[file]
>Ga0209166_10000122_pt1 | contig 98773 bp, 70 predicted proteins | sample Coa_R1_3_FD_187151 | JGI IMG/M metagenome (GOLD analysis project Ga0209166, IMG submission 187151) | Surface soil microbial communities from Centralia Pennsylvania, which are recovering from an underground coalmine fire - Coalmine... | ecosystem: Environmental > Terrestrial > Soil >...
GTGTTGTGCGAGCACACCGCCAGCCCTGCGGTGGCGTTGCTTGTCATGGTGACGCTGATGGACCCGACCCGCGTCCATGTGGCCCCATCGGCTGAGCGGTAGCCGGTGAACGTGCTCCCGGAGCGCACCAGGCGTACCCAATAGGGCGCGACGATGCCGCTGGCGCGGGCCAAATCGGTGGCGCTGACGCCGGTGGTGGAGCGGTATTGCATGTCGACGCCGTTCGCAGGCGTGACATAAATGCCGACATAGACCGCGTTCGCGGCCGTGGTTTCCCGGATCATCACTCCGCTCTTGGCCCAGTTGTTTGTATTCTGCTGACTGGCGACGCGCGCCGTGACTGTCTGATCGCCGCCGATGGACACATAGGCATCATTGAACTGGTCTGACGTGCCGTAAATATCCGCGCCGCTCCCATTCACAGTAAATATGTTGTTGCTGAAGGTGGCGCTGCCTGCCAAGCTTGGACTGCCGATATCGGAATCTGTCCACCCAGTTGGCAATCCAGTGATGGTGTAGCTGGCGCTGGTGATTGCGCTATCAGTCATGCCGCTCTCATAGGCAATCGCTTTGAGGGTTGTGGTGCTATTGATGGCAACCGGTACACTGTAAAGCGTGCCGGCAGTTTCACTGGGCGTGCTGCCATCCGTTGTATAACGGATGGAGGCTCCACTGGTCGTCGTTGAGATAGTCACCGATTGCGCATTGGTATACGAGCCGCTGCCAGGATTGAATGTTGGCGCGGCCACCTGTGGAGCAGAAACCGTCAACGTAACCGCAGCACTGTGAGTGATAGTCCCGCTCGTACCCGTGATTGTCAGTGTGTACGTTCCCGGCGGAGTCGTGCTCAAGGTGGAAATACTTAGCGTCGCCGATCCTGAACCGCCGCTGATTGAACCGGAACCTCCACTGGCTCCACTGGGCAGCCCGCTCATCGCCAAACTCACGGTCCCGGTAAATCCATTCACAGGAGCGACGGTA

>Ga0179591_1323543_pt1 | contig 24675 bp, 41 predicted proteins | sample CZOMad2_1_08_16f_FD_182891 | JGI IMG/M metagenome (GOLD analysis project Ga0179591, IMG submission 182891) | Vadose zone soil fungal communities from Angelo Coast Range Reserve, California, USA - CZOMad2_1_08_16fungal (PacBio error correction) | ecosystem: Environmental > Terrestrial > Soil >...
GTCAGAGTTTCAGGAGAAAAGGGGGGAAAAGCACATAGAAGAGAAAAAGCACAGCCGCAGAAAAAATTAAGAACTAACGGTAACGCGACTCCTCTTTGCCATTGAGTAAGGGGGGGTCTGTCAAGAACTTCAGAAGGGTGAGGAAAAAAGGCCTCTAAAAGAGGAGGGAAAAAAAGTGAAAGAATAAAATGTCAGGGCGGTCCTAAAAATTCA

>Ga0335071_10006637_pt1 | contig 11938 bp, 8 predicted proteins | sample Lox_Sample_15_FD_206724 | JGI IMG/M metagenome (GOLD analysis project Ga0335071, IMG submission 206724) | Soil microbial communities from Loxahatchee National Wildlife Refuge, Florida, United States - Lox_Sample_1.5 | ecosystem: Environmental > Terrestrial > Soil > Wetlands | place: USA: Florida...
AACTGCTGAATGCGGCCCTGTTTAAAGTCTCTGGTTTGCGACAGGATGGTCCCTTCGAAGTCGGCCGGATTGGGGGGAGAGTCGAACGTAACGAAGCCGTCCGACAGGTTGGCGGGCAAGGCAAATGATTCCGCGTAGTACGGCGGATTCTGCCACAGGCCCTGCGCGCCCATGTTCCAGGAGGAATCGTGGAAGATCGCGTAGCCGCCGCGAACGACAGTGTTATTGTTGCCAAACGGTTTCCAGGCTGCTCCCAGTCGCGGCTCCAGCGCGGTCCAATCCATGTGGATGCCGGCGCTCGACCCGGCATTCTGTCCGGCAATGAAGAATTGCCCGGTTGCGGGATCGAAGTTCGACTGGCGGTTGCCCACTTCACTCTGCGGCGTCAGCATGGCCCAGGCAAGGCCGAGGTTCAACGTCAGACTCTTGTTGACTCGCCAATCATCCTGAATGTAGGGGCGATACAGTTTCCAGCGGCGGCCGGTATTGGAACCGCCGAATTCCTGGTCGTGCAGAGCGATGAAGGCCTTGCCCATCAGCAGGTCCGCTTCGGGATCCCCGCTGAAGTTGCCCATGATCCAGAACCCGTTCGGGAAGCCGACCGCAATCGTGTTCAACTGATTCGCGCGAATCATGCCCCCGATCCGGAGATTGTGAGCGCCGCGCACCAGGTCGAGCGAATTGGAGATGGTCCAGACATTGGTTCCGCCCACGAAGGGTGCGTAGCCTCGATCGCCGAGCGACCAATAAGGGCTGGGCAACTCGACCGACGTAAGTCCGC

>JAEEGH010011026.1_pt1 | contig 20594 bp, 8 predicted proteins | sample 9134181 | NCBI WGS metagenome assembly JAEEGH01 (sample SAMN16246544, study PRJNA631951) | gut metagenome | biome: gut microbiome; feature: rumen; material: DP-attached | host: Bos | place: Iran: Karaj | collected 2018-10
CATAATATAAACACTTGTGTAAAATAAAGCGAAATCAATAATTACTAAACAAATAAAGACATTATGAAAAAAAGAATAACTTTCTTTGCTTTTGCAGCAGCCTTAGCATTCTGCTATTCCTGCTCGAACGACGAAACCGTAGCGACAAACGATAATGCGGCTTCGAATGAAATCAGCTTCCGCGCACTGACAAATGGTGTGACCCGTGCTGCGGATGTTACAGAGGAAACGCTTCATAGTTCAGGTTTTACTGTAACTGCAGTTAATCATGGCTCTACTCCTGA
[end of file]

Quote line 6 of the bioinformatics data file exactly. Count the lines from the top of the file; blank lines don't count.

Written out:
AACTGCTGAATGCGGCCCTGTTTAAAGTCTCTGGTTTGCGACAGGATGGTCCCTTCGAAGTCGGCCGGATTGGGGGGAGAGTCGAACGTAACGAAGCCGTCCGACAGGTTGGCGGGCAAGGCAAATGATTCCGCGTAGTACGGCGGATTCTGCCACAGGCCCTGCGCGCCCATGTTCCAGGAGGAATCGTGGAAGATCGCGTAGCCGCCGCGAACGACAGTGTTATTGTTGCCAAACGGTTTCCAGGCTGCTCCCAGTCGCGGCTCCAGCGCGGTCCAATCCATGTGGATGCCGGCGCTCGACCCGGCATTCTGTCCGGCAATGAAGAATTGCCCGGTTGCGGGATCGAAGTTCGACTGGCGGTTGCCCACTTCACTCTGCGGCGTCAGCATGGCCCAGGCAAGGCCGAGGTTCAACGTCAGACTCTTGTTGACTCGCCAATCATCCTGAATGTAGGGGCGATACAGTTTCCAGCGGCGGCCGGTATTGGAACCGCCGAATTCCTGGTCGTGCAGAGCGATGAAGGCCTTGCCCATCAGCAGGTCCGCTTCGGGATCCCCGCTGAAGTTGCCCATGATCCAGAACCCGTTCGGGAAGCCGACCGCAATCGTGTTCAACTGATTCGCGCGAATCATGCCCCCGATCCGGAGATTGTGAGCGCCGCGCACCAGGTCGAGCGAATTGGAGATGGTCCAGACATTGGTTCCGCCCACGAAGGGTGCGTAGCCTCGATCGCCGAGCGACCAATAAGGGCTGGGCAACTCGACCGACGTAAGTCCGC